Phase diagrams for three component mixtures in pharmaceuticals and its applications

Abhishek Sunil Dhoot, Anup Naha, Juhi Priya, Neha Xalxo

Research output: Contribution to journalReview article

2 Citations (Scopus)

Abstract

A phase is a physically discrete and chemically homogeneous portion of a system, separated by boundaries from other portions of the system. The phase rule given by J.W Gibbs in 1874 is applied to define a system composed of single component as well as multi-component. Various pharmaceutical formulations such as emulsion, micro emulsions and gels are mainly composed of lipid soluble component, water soluble component, surfactant and cosolvents. Phase diagram serves as an important tool for screening of such formulation components. A phase diagram is a graphical representation composed of area curve, lines and points, which is used to describe a specific system composed of a single or multiple components and generate the data with respect to concentration of different components, temperature and pressure at which thermodynamically distinct phases occur, transform from one phase to another and coexist at equilibrium. A ternary phase diagram has the shape of a triangular prism with an equilateral triangle as a foundation which is used to describe a three component system. Ternary phase diagrams give the precise and accurate data of the various composite component systems and are utilized in several areas of pharmaceuticals like the formulation of various dosage forms, polymer coating methods and several other formulation processes. The review focuses on the concept of phase diagram and phase rule, various methods and rules relating to ternary phase diagrams, various examples and its recent applications in pharmaceutical research.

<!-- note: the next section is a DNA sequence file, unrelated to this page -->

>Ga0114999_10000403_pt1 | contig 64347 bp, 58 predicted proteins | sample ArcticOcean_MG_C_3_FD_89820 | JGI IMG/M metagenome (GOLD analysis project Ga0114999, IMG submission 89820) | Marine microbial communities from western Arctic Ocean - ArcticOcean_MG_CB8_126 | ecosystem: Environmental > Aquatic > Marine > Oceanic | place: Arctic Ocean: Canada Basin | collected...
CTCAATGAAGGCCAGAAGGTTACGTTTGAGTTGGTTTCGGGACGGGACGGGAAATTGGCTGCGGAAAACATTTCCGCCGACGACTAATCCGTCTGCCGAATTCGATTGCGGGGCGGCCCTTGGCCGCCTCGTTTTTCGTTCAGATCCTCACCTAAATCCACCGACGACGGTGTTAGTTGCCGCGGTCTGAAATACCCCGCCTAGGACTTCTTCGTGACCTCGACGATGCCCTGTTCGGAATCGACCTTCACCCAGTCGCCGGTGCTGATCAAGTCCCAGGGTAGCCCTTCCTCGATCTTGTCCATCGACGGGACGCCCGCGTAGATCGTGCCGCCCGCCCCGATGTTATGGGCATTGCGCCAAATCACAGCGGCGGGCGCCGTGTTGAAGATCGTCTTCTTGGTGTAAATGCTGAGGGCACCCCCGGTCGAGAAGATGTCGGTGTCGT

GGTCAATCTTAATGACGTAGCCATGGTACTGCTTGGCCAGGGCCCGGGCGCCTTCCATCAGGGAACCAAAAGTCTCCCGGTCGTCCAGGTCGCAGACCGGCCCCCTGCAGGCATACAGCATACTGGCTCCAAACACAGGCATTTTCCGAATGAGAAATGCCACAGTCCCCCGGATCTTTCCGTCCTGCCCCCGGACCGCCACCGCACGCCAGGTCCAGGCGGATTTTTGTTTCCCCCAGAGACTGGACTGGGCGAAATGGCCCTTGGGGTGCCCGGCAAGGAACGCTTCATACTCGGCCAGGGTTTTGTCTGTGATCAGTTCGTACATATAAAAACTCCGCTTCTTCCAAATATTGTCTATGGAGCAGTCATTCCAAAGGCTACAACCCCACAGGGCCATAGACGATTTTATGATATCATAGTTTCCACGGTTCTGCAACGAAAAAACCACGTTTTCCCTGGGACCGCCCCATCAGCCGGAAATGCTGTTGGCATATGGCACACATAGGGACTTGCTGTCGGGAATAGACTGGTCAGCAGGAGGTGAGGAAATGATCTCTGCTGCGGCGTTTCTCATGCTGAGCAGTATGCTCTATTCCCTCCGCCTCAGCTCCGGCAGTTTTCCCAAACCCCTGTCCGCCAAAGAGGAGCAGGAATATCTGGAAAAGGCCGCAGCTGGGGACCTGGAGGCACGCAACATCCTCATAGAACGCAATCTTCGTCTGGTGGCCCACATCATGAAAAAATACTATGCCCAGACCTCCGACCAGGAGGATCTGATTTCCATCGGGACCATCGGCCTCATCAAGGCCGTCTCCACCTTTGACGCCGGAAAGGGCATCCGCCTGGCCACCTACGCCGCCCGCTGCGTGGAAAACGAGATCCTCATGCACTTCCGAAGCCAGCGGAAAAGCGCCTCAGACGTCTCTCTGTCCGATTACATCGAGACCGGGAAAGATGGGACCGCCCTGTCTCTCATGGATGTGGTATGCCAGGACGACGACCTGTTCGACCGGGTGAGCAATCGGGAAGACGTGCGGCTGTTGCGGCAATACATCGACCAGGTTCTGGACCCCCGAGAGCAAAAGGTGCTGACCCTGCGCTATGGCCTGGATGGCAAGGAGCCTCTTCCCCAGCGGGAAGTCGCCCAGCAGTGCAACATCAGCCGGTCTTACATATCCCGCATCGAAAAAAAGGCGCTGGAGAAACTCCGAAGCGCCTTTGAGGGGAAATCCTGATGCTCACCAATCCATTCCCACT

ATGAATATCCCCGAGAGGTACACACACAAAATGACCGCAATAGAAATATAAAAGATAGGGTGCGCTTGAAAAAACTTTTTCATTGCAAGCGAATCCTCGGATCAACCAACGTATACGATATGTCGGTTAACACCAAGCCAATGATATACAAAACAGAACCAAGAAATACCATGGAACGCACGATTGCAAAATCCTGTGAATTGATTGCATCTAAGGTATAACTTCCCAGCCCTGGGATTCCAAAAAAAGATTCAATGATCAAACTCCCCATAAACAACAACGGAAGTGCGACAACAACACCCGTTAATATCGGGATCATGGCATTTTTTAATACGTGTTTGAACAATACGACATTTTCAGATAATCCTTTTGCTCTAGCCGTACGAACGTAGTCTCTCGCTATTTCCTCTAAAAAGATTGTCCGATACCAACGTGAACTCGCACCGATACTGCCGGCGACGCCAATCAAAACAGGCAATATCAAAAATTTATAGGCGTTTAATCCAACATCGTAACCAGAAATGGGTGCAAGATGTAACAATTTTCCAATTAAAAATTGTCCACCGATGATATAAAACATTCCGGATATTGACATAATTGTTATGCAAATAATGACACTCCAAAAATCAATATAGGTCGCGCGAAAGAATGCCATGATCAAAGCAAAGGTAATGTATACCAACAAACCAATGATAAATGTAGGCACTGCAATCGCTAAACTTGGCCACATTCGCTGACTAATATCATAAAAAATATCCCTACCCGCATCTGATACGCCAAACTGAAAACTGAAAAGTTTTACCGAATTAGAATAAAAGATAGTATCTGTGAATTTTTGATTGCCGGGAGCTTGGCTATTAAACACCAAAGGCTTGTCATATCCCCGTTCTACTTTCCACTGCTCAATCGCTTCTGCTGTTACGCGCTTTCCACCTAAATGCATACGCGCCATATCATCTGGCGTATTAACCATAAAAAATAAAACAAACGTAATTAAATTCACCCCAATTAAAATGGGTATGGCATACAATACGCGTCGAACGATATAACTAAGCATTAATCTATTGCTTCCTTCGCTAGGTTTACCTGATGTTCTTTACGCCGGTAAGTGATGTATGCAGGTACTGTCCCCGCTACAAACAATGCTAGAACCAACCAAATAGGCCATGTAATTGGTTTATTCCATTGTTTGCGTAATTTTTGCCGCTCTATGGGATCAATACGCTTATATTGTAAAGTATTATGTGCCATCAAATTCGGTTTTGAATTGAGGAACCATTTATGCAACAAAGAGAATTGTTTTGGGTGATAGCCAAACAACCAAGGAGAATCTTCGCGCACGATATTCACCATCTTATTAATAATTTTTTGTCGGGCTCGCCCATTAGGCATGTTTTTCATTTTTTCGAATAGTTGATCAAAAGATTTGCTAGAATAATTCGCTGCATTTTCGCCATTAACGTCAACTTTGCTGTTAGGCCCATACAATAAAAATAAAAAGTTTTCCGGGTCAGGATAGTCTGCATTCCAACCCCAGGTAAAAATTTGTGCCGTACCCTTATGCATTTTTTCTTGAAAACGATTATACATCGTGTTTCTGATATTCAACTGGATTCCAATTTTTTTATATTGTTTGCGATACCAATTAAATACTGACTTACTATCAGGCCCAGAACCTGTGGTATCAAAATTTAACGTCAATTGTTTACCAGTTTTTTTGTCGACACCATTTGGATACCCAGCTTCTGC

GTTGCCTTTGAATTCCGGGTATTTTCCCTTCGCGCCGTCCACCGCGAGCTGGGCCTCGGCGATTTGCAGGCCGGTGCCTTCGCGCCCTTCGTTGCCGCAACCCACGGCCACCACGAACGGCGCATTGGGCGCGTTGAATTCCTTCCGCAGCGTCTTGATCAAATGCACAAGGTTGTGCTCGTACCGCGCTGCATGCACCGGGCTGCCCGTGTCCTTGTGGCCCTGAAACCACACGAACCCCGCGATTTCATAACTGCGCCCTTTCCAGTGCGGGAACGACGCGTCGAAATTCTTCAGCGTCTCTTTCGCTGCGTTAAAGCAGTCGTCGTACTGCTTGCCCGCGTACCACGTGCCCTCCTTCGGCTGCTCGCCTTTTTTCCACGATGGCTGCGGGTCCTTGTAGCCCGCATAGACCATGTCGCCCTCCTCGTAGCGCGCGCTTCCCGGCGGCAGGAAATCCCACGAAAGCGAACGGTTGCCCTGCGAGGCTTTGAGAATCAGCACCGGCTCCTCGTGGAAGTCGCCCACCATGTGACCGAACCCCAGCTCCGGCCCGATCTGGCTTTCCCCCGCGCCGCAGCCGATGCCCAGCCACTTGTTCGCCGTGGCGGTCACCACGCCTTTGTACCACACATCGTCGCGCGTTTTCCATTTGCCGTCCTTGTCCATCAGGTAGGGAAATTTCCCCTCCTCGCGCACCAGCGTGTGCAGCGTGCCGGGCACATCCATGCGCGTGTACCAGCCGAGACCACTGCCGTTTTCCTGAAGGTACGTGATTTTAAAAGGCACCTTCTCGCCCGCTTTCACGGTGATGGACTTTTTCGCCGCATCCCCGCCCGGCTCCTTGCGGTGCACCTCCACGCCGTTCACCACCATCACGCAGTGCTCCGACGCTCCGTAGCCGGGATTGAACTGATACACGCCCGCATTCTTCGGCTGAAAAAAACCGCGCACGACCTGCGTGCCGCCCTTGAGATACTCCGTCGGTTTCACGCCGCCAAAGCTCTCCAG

Original languageEnglish
Pages (from-to)132-137
Number of pages6
JournalJournal of Young Pharmacists
Volume10
Issue number2
DOIs
Publication statusPublished - 01-04-2018

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All Science Journal Classification (ASJC) codes

  • Pharmacology, Toxicology and Pharmaceutics(all)

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